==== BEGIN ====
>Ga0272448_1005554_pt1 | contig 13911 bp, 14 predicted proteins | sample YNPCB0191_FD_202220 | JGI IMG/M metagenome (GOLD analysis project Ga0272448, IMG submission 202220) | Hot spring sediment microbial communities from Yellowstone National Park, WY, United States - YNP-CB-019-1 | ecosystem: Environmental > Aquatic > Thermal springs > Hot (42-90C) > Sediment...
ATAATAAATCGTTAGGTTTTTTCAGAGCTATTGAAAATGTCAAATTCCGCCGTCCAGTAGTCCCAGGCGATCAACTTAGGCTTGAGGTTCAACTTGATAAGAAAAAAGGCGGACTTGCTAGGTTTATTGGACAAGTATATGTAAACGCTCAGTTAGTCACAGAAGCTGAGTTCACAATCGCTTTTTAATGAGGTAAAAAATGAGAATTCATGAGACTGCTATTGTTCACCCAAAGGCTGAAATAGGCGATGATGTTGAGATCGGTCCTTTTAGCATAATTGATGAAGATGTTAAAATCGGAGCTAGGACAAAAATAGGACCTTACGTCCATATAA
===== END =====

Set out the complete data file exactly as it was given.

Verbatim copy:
>Ga0272448_1005554_pt1 | contig 13911 bp, 14 predicted proteins | sample YNPCB0191_FD_202220 | JGI IMG/M metagenome (GOLD analysis project Ga0272448, IMG submission 202220) | Hot spring sediment microbial communities from Yellowstone National Park, WY, United States - YNP-CB-019-1 | ecosystem: Environmental > Aquatic > Thermal springs > Hot (42-90C) > Sediment...
ATAATAAATCGTTAGGTTTTTTCAGAGCTATTGAAAATGTCAAATTCCGCCGTCCAGTAGTCCCAGGCGATCAACTTAGGCTTGAGGTTCAACTTGATAAGAAAAAAGGCGGACTTGCTAGGTTTATTGGACAAGTATATGTAAACGCTCAGTTAGTCACAGAAGCTGAGTTCACAATCGCTTTTTAATGAGGTAAAAAATGAGAATTCATGAGACTGCTATTGTTCACCCAAAGGCTGAAATAGGCGATGATGTTGAGATCGGTCCTTTTAGCATAATTGATGAAGATGTTAAAATCGGAGCTAGGACAAAAATAGGACCTTACGTCCATATAA